Long putters tend to be center-shafted.
After a poor putting streak, pro golfer Jack Nicklaus shelved his center-shafted putter -- known as White-Fang -- in his trophy case, according to his autobiography. A year later and still putting poorly, Nicklaus pulled White-Fang out of hibernation and practiced a few putts. While watching, Nicklaus' son noted that his father wasn't following through on his putts. The problem stemmed from his form, not the putter. The benefits of using a center-shafted putter depend on your putting style and personal preference.
Center and Heel
A clubhead can connect to the shaft in the middle of the blade -- center-shafted -- or toward the heel of the blade -- heel-shafted. How this connection is made impacts the distribution of weight. Center-shafted blades are face-balanced. If you balance the putter on your finger, the face will turn upward. In contrast, the toes of a heel-shafted blade will turn down when you balance the putter on your finger.
The two popular strokes among golfers are the pure pendulum stroke and the arc stroke, according to вЂњHow to Learn GolfвЂќ by Harry Hurt. In the pendulum stroke, you keep your hand and wrist movement to a minimum and rock your shoulders like a pendulum. The trajectory of the stroke follows a straight line. Because the face of your putter remains square during the stroke to the target line, center-shafted putters work well for this putting style. The arc stroke involves a semicircular trajectory in which the putter opens and closes with respect to the target line. Golfers find that heel-shafted putters are better suited for this type of stroke.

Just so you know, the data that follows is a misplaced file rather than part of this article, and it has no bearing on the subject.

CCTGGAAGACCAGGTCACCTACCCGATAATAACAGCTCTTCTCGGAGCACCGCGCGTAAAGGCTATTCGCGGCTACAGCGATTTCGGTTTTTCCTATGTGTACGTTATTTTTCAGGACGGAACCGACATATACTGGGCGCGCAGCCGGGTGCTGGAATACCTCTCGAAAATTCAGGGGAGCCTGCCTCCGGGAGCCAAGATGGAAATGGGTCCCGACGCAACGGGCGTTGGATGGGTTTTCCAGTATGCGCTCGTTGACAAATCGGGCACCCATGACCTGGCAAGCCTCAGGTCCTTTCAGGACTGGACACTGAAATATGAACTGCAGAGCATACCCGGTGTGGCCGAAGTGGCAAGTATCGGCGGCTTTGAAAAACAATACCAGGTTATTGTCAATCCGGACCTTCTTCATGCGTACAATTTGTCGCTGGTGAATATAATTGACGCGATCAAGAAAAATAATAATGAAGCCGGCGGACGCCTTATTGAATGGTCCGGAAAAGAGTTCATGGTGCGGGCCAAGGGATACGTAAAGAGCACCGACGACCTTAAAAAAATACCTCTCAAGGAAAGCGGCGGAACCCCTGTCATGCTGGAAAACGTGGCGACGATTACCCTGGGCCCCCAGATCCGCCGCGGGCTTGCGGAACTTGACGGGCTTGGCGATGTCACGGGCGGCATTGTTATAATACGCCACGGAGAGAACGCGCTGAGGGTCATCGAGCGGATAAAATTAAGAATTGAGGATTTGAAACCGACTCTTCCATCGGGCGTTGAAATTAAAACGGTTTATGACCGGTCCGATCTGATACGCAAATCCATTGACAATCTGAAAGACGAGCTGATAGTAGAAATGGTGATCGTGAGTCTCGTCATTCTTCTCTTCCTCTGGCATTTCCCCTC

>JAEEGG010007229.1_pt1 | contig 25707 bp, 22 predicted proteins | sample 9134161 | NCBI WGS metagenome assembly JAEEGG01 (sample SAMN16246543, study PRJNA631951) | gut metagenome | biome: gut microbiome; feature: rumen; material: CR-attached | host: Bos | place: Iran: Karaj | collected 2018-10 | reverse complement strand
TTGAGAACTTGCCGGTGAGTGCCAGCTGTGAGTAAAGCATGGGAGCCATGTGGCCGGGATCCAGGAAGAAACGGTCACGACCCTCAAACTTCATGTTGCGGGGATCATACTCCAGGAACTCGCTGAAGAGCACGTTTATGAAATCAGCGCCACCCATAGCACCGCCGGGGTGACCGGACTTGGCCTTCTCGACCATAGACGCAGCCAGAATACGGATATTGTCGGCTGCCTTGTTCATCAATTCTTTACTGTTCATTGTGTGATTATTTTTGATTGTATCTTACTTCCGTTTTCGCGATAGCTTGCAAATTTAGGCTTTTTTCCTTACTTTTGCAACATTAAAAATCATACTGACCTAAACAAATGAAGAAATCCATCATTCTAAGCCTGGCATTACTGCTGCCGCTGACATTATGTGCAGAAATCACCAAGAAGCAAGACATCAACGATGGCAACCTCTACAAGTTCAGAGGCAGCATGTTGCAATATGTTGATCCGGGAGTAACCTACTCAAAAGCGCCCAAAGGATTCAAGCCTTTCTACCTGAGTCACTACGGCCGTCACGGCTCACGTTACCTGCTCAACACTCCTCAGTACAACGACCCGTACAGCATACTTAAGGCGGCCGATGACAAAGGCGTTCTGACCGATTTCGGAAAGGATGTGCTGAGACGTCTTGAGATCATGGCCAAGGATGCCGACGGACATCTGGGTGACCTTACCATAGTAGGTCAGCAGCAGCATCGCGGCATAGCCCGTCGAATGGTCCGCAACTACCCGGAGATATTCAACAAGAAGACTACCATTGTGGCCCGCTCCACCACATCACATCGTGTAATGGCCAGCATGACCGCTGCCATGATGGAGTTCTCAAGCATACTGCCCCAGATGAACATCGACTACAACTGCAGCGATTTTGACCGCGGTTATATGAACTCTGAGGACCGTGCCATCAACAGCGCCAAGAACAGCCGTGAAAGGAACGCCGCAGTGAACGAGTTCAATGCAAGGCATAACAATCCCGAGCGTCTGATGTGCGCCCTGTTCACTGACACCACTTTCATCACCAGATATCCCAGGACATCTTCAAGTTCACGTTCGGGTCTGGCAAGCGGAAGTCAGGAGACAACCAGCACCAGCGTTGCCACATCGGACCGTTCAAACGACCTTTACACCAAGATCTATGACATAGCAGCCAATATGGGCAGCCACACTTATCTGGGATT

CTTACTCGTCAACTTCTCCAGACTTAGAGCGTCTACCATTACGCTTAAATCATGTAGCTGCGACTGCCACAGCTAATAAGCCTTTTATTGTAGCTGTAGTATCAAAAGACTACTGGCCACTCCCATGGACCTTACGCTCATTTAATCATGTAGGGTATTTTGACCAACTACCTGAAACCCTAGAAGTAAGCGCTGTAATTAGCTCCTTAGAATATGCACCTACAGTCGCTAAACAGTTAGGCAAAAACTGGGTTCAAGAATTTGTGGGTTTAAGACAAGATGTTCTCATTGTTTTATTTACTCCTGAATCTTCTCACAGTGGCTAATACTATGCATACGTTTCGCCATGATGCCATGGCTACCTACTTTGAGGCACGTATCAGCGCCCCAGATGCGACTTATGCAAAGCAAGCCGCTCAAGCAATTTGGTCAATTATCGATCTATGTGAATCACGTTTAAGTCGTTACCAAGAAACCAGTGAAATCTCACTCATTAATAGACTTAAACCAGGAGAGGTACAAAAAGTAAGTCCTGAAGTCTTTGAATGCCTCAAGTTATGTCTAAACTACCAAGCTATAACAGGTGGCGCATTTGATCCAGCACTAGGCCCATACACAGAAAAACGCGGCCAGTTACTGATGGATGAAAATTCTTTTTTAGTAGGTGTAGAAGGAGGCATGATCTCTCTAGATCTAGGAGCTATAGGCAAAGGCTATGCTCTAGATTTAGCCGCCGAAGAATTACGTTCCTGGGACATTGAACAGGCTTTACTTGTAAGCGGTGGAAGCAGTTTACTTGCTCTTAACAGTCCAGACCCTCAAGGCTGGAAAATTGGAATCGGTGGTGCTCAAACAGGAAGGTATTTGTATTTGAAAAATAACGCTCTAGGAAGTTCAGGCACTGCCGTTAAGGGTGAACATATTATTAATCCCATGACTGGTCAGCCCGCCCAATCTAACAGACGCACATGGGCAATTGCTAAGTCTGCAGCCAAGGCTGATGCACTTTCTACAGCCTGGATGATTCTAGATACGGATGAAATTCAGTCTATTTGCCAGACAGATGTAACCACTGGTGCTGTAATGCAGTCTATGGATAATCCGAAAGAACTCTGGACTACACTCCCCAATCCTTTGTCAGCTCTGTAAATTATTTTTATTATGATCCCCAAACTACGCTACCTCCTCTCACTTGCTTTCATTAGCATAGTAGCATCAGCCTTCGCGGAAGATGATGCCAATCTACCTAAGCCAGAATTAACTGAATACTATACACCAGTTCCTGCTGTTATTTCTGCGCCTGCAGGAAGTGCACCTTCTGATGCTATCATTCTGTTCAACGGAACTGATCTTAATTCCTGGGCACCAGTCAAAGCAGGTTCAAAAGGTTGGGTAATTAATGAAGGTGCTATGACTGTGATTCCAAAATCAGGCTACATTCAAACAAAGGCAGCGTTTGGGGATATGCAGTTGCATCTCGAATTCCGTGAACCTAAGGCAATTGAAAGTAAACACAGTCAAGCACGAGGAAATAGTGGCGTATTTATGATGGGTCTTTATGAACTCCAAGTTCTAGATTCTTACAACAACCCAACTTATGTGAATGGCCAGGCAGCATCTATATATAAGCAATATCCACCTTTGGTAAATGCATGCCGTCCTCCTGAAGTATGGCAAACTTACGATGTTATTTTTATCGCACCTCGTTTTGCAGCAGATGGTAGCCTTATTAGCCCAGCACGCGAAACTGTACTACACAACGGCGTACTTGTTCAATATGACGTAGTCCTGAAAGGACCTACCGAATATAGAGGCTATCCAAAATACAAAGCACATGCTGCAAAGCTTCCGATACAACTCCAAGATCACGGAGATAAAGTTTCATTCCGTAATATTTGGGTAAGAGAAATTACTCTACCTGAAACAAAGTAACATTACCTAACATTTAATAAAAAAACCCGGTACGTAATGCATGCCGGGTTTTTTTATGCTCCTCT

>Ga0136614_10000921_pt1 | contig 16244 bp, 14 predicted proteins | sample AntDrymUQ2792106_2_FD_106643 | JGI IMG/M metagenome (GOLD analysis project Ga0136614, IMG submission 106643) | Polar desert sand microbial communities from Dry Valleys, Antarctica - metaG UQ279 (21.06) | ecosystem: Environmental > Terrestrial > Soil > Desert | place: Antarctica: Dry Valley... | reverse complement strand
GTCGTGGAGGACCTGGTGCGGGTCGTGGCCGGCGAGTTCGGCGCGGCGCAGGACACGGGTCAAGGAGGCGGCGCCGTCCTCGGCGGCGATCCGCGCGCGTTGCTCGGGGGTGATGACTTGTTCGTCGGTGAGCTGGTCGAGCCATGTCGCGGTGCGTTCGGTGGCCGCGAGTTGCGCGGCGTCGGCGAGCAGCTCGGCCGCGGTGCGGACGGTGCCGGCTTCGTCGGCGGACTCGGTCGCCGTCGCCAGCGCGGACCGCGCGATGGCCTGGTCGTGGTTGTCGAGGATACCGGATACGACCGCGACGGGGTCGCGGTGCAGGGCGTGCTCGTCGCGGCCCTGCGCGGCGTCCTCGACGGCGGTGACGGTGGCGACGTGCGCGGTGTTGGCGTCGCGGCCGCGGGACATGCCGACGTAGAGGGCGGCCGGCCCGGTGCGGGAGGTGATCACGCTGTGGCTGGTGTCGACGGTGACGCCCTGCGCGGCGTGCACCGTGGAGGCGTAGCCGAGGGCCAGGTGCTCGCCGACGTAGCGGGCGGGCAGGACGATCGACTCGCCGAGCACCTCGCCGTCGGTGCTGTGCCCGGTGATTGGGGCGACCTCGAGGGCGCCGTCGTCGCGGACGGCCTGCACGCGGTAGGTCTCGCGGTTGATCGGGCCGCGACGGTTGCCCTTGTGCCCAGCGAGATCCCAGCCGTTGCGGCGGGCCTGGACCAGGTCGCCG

Posture and Comfort
Golfers using the pendulum stoke typically putt with forward bend or angle of the spine, according to вЂњThe Little Book of PuttingвЂќ by T.J. Tomasi. While your shoulders move up and down, the putter moves straight behind you, remaining low to the ground, and then straight forward and through. For this posture and movement, the center-shafted putter is more comfortable. Players who use heel-shafted blades tend to putt with an upright posture in which their shoulders rotate back and forth.
If your style of putting is one in which you hit straight back and straight through, a center-shafted putter allows you to keep your eyes directly over the ball and may improve your game. Many golfers claim that center-shafted putters provide superior alignment, according to Golf Digest. In addition, the face-balanced feature of center-shafted putters gives you a more stable stroke, demanding less effort to move the clubhead to the target line.